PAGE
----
Please keep in mind that specific chili blends will vary from village to village and family to family. The same way curry blends in India fluctuate from region and house-to-house.
This is where “grandma” cuisine comes from. Everyone does it a little differently. Regardless, molé is magic and I’m fully surrendered to be an enjoyer for life
Negro (Black molé): The most popular, celebrated and legendary molé in Oaxaca is molé negro. It’s a dark color that looks black. This comes from the toasting and roasting of ingredients, the type of chili (chihuacle negro) and the chocolate added.
This is a deep, earthy, mild picante, dry-fruity, silky, velvety love-bomb to your taste buds. You’ll see it served traditionally with chicken and rice, corn tortillas on the side for mopping the molé up or making little bites of the chicken, rice and sauce.
Also recommend for breakfast: chicken and molé negro tamal 🫔 with Oaxacan hot chocolate
Colorado (Red molé): This is a red molé using ancho and pasilla chilis (traditionally). The version I made also included ripe plantain and apple.
Verde (Green molé): Bright, herbaceous, nutty and with a kick of heat which is how I like mine, green molé has heaps of pepitas, cilantro, lettuce and serrano. I adore this molé with duck confit but it’s very versatile.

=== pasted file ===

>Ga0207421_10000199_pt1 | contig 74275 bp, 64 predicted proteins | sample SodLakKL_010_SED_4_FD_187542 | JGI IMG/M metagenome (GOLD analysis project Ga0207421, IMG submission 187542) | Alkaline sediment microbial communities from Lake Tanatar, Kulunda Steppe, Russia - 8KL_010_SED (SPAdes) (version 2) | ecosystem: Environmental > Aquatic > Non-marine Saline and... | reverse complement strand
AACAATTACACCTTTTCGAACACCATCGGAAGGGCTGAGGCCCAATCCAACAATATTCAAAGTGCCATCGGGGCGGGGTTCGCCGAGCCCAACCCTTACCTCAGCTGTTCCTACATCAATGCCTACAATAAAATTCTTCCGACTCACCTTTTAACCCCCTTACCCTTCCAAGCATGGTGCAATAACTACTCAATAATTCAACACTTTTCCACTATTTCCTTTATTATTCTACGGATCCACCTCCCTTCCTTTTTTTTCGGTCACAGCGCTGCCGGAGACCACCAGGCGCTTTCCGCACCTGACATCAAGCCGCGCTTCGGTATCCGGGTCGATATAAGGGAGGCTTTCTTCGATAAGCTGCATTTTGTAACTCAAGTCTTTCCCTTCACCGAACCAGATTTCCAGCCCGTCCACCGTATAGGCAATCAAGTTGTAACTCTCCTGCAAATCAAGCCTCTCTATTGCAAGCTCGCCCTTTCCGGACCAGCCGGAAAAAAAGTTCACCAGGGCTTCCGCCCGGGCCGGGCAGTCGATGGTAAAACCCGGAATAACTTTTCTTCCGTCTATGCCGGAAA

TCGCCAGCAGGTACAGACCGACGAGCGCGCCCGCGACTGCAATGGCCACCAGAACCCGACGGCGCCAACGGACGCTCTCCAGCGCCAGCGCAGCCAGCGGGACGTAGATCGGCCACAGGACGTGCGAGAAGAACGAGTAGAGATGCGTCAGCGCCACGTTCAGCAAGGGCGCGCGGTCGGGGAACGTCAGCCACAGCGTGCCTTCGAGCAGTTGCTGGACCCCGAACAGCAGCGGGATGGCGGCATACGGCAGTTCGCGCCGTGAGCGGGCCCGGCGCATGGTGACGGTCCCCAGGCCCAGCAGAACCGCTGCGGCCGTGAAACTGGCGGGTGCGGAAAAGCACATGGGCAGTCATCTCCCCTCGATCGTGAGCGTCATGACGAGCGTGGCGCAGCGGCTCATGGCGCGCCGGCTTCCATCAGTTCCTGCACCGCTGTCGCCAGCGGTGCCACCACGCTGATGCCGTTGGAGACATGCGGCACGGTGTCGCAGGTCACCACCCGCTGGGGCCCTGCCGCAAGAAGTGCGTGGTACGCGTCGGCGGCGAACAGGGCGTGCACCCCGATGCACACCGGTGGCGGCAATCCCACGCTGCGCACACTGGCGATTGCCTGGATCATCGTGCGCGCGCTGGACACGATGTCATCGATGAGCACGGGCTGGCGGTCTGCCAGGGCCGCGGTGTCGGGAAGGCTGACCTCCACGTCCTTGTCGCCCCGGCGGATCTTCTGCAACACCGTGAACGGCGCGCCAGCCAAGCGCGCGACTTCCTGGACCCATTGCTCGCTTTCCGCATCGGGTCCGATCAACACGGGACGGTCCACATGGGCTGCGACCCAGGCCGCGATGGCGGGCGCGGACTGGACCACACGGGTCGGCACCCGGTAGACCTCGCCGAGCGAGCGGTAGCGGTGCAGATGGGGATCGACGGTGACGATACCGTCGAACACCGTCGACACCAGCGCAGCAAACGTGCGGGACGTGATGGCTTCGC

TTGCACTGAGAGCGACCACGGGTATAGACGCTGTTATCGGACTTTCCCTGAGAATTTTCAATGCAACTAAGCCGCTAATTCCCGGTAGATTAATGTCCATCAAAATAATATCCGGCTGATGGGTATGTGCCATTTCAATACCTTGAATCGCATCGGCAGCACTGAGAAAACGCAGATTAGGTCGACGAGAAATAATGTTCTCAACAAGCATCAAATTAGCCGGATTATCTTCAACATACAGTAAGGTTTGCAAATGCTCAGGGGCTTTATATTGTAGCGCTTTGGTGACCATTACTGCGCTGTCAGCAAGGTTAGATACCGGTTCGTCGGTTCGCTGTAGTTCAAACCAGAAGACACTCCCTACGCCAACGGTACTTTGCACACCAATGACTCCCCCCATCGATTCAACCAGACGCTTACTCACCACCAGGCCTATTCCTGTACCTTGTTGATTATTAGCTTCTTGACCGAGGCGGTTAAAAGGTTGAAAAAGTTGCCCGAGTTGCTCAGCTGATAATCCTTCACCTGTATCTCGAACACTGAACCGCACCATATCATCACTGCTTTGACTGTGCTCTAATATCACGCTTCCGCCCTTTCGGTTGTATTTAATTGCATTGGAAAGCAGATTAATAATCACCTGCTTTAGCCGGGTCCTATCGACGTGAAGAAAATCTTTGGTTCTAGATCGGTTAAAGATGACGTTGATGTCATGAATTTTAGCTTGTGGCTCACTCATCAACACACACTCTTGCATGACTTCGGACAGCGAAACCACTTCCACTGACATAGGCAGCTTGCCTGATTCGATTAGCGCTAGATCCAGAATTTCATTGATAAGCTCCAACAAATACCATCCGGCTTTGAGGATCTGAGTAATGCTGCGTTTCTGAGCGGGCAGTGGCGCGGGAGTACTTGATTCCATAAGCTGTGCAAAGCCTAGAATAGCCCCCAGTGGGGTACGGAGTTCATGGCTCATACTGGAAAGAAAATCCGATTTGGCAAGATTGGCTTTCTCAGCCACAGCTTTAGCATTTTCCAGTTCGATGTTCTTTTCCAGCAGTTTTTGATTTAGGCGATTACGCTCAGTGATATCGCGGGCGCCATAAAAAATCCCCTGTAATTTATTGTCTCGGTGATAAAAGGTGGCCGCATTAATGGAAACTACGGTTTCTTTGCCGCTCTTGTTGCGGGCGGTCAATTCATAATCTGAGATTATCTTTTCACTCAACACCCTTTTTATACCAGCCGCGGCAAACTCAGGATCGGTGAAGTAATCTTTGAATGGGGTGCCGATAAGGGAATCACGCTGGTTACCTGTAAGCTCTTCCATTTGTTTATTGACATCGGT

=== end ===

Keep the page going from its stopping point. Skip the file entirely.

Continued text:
Want the recipe? I already have you covered “Molé Verde”
Amarillo (Yellow molé): This started as a yellow sauce but now can be almost redd-ish due to regional variations. I' tried many versions of this molé and have to admit, it’s my least favorite. I’m not saying it isn’t tasty and delicious, just compared to the molés in the region, this is the one I’d go to least.
You’ll a lot of pairings with seafood.
Poblano: If you hop over to Puebla you’ll find that people in that region consider molé poblano to be king. And it’s tasty af too. This molé uses the mulato chili which is a dried poblano.
Manchamantel: Less popular but absolutely delicious, this molé is named after “stained table cloth” due to the red chili and pork chorizo that is used to create a luscious sauce that is notorious for staining 😂 Wear a bibb.
Chichilo: This is a mysterious and intriguing molé that is similar to negro but with a different flavor profile. The addition of anise and avocado leaf gives this molé a complexity and earthiness that is just phenomenal.
A local chef friend prepares this in the style of his mother and serves with lengua.
Molé chichilo is a historic sauce, in that it was traditionally only prepared at funerals. I’m glad chefs are making this available regularly for people to enjoy and experience.
This is just the tip of the iceberg in regards to exploring (2) key Oaxacan ingredients. Corn 🌽 & Chili 🌶 .
I hope your interest is piqued, will tinker with some Oaxacan cooking at home and maybe you’ll even take a trip to see for yourself and support the local growers and chefs in the area.
If you enjoyed this dive into Oaxaca stay tuned for my complete list of restaurant/street food recommendations, sights, mezcal palenques and more!
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Cooking with Octopod is a reader-supported publication. To receive new posts and support my work, consider becoming a paid subscriber.